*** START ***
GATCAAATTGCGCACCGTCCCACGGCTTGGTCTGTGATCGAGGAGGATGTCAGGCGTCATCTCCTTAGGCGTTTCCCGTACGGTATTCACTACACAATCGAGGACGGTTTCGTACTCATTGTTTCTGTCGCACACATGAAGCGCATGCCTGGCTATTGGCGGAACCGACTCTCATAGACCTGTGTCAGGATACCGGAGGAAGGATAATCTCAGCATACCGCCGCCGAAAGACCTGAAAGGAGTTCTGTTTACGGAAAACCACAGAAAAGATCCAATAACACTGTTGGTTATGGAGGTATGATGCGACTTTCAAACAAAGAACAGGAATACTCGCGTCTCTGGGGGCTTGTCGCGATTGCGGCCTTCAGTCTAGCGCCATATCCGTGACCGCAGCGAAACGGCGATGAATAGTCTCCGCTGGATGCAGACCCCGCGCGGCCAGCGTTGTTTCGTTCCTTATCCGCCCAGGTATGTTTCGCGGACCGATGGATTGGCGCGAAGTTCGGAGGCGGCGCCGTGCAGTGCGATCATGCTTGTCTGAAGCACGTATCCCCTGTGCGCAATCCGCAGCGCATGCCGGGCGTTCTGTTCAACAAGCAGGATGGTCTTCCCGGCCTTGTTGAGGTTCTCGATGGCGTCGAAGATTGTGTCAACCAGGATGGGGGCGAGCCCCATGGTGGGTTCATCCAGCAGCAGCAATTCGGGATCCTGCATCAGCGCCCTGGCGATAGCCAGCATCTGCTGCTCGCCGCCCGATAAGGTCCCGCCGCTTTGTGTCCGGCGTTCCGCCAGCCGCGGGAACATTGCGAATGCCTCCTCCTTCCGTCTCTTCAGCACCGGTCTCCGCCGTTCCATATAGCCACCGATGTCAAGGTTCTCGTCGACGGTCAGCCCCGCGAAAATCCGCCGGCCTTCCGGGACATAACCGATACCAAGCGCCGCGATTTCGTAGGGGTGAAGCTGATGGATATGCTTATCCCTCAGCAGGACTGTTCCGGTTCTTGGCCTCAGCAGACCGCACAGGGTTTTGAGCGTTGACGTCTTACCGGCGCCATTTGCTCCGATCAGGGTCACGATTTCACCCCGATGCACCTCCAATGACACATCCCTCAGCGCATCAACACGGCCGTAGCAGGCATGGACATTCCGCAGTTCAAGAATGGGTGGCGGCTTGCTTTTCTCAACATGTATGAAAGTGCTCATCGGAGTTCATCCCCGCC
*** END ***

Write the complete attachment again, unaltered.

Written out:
GATCAAATTGCGCACCGTCCCACGGCTTGGTCTGTGATCGAGGAGGATGTCAGGCGTCATCTCCTTAGGCGTTTCCCGTACGGTATTCACTACACAATCGAGGACGGTTTCGTACTCATTGTTTCTGTCGCACACATGAAGCGCATGCCTGGCTATTGGCGGAACCGACTCTCATAGACCTGTGTCAGGATACCGGAGGAAGGATAATCTCAGCATACCGCCGCCGAAAGACCTGAAAGGAGTTCTGTTTACGGAAAACCACAGAAAAGATCCAATAACACTGTTGGTTATGGAGGTATGATGCGACTTTCAAACAAAGAACAGGAATACTCGCGTCTCTGGGGGCTTGTCGCGATTGCGGCCTTCAGTCTAGCGCCATATCCGTGACCGCAGCGAAACGGCGATGAATAGTCTCCGCTGGATGCAGACCCCGCGCGGCCAGCGTTGTTTCGTTCCTTATCCGCCCAGGTATGTTTCGCGGACCGATGGATTGGCGCGAAGTTCGGAGGCGGCGCCGTGCAGTGCGATCATGCTTGTCTGAAGCACGTATCCCCTGTGCGCAATCCGCAGCGCATGCCGGGCGTTCTGTTCAACAAGCAGGATGGTCTTCCCGGCCTTGTTGAGGTTCTCGATGGCGTCGAAGATTGTGTCAACCAGGATGGGGGCGAGCCCCATGGTGGGTTCATCCAGCAGCAGCAATTCGGGATCCTGCATCAGCGCCCTGGCGATAGCCAGCATCTGCTGCTCGCCGCCCGATAAGGTCCCGCCGCTTTGTGTCCGGCGTTCCGCCAGCCGCGGGAACATTGCGAATGCCTCCTCCTTCCGTCTCTTCAGCACCGGTCTCCGCCGTTCCATATAGCCACCGATGTCAAGGTTCTCGTCGACGGTCAGCCCCGCGAAAATCCGCCGGCCTTCCGGGACATAACCGATACCAAGCGCCGCGATTTCGTAGGGGTGAAGCTGATGGATATGCTTATCCCTCAGCAGGACTGTTCCGGTTCTTGGCCTCAGCAGACCGCACAGGGTTTTGAGCGTTGACGTCTTACCGGCGCCATTTGCTCCGATCAGGGTCACGATTTCACCCCGATGCACCTCCAATGACACATCCCTCAGCGCATCAACACGGCCGTAGCAGGCATGGACATTCCGCAGTTCAAGAATGGGTGGCGGCTTGCTTTTCTCAACATGTATGAAAGTGCTCATCGGAGTTCATCCCCGCC